jjspina: It’s always good to write about places you have been to or know from your travels. It makes the scenes more realistic.

5. What projects are you currently working on?

​At the moment, my main writing project is the third and final novel of the ‘Dragon in the Whites’ ​series. This concludes the story created in my first two novels, ‘The Dragon in the Whites’ and ​‘Washington’s Dragon Hunter’.

​Additionally, I’m planning out a standalone fantasy novel about Mars, as well as a children’s ​robotics book. I can only focus on one writing piece at a time, so these latter projects are ​on the back-burner for the meantime and will be coming down the road in a few years.

Jjspina: They all sound interesting, Tim. That robotic book would be fascinating for children who are interested in science.

6. What is your target audience for your book?

​My target audience is a combination of Young Adult and the young at heart. While my content ​and stories may appeal to younger audiences in the same vein as a Harry Potter or Lord of the ​Rings novel, I’m hoping that they also attract older readers who never managed to fully grow up. ​The kid at heart is always welcome in my library and I hope to entertain readers of all ages.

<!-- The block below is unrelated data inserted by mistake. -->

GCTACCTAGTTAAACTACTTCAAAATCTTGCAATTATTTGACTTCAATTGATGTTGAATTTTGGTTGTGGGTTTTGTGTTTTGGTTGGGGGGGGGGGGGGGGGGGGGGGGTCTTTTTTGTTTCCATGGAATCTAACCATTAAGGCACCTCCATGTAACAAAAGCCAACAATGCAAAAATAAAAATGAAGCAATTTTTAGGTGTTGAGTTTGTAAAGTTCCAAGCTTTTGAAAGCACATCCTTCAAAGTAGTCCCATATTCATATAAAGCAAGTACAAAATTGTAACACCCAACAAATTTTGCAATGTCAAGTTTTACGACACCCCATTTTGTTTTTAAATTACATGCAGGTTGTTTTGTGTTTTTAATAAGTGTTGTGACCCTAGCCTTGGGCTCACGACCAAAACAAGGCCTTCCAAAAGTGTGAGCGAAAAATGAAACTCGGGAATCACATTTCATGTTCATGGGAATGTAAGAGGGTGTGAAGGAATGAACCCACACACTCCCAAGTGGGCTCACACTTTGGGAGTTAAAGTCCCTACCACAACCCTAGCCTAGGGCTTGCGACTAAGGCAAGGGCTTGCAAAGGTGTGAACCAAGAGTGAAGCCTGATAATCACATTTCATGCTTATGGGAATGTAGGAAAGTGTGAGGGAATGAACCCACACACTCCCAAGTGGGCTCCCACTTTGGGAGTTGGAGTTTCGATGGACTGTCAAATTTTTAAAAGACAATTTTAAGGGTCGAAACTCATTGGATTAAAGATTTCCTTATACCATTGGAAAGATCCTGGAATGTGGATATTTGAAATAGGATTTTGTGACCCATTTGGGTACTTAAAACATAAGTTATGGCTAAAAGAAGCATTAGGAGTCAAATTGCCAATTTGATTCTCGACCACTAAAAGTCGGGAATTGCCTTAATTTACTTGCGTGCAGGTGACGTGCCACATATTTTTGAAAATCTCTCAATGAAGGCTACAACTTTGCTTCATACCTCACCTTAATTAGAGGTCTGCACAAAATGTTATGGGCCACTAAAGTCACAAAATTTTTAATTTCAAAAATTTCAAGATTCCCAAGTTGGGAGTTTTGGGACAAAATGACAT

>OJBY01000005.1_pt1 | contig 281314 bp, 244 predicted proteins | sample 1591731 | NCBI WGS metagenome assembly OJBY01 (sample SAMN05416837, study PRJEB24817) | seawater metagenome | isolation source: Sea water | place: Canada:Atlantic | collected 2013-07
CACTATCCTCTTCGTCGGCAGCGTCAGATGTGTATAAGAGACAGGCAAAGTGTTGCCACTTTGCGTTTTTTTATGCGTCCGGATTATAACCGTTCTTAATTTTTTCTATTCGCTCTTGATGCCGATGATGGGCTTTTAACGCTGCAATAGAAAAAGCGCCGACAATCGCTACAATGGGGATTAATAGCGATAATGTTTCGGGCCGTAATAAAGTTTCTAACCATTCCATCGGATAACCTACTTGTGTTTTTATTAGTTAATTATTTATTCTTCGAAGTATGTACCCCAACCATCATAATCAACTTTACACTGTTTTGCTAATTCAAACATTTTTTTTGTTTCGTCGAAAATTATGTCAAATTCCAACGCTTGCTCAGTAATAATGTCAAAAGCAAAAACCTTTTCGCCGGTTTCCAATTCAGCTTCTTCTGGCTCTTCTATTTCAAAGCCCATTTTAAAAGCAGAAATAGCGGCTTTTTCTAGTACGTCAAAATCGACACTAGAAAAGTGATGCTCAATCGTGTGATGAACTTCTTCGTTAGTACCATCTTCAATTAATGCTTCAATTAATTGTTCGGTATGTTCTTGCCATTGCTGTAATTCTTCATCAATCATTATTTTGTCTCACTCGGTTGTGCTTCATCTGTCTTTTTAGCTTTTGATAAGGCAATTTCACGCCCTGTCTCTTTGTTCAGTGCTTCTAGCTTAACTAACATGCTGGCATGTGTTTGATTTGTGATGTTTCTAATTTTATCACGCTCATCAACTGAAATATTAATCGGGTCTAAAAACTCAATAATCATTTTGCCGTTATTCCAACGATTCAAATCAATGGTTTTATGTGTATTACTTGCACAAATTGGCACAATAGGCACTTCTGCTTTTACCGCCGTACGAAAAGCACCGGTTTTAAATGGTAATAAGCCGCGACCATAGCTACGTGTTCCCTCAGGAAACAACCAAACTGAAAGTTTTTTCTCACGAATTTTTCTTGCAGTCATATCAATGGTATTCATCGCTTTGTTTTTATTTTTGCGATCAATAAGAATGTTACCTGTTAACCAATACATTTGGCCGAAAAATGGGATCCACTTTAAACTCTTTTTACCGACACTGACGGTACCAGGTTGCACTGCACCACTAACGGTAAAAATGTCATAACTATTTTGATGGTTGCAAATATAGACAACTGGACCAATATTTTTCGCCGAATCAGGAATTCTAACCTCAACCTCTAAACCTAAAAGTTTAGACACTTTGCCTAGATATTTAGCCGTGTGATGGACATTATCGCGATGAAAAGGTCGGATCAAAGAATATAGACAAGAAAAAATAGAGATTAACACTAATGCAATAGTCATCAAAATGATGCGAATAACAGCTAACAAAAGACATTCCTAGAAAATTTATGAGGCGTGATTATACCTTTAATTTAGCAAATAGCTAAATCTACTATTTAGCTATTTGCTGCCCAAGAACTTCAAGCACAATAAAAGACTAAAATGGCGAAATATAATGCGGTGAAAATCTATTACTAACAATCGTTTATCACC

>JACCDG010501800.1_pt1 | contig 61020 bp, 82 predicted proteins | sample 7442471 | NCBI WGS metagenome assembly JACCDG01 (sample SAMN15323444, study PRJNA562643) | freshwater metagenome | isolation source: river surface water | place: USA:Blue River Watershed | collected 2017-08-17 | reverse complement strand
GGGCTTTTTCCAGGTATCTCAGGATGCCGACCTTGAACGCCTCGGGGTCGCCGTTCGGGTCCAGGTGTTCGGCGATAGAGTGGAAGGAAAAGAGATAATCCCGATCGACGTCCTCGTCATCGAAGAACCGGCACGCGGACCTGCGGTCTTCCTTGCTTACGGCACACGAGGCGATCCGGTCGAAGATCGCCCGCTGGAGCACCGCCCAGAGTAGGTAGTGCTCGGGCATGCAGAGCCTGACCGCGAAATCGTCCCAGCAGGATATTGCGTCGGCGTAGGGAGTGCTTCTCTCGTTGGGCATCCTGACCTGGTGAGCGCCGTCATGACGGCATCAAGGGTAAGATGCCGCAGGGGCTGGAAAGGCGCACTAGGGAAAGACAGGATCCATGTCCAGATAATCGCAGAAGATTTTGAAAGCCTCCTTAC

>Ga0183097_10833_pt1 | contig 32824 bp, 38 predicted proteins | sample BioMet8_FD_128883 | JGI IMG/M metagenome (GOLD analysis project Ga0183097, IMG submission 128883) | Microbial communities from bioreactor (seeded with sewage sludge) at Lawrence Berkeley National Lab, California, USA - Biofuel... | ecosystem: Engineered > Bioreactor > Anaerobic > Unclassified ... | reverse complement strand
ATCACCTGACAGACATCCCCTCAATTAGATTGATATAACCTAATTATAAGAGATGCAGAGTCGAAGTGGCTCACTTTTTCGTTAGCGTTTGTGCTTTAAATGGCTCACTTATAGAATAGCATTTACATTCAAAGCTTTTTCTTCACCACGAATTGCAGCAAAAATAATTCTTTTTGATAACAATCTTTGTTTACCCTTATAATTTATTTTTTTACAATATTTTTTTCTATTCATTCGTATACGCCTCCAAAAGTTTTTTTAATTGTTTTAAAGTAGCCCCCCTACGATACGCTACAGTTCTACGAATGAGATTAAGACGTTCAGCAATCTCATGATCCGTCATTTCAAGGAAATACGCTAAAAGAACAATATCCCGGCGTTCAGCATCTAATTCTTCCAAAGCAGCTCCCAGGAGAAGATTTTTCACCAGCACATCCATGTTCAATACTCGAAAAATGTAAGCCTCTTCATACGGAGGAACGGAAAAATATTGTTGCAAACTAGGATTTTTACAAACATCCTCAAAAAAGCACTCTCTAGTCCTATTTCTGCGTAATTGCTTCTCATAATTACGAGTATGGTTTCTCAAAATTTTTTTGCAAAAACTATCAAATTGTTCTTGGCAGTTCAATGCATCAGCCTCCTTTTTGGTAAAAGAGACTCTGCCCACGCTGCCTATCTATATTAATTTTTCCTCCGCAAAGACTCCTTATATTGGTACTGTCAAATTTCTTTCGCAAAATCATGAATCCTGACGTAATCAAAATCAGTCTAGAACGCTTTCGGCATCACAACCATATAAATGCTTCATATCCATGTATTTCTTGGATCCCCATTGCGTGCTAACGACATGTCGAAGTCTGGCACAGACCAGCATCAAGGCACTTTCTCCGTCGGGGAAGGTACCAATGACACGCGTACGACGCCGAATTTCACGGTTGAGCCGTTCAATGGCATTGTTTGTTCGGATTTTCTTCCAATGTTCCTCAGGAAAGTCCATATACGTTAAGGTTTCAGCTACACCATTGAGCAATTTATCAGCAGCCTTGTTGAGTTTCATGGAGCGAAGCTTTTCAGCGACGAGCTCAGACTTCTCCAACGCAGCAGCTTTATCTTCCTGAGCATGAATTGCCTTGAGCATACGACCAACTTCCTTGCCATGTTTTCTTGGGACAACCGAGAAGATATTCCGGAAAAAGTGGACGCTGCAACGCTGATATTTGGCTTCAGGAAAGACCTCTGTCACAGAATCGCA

jjspina: I believe your books will attract anyone who is intrigued by fantasy. I read some fantasy myself but of course, I am young at heart too.

7.  Please share your books with us and a synopsis of each.

​I currently have two novel self-published and available for purchase. Please see below for ​information on each one:

The Dragon in the Whites

​A young Viking boy named Tryggvi is exploring an island off the southern coast of Iceland ​when he stumbles upon an unusual stone. Left forgotten for most of his life, the stone sat in ​solitude… and waited. Centuries later, a dragon is awoken from a long slumber and terrorizes ​the people of Maine and New Hampshire. Only the determination and resolve of a young man ​can save the people and put an end to the mythical tyrant. But will he be strong enough to take ​down the beast?

Washington’s Dragon Hunter

​After their failure at the Battle of Tuckerman’s Ravine, Liam and Rob join forces with the ​Program to take down the dragon once and for all. Picking up new skills and state-of-the-art ​equipment, they’ll now be unstoppable in their quest against the deadly creature. But a chance ​discovery of a long-forgotten Viking relic in the mountains of Newfoundland spins Liam off on a ​different mindset. Is the dragon the real enemy to be worried about, or has he found himself ​trapped in a deadlier game?

Jjspina: These books sound imaginative and fascinating.

8. Please share your links and where to purchase your books.

​My novels can currently be purchased online via Amazon and in store at several small ​bookstores in the area. That’s Entertainment (or That’s E, as some call it) in Worcester, MA and ​Northshire Bookstore in Manchester, VT have been kind enough to stock my novels.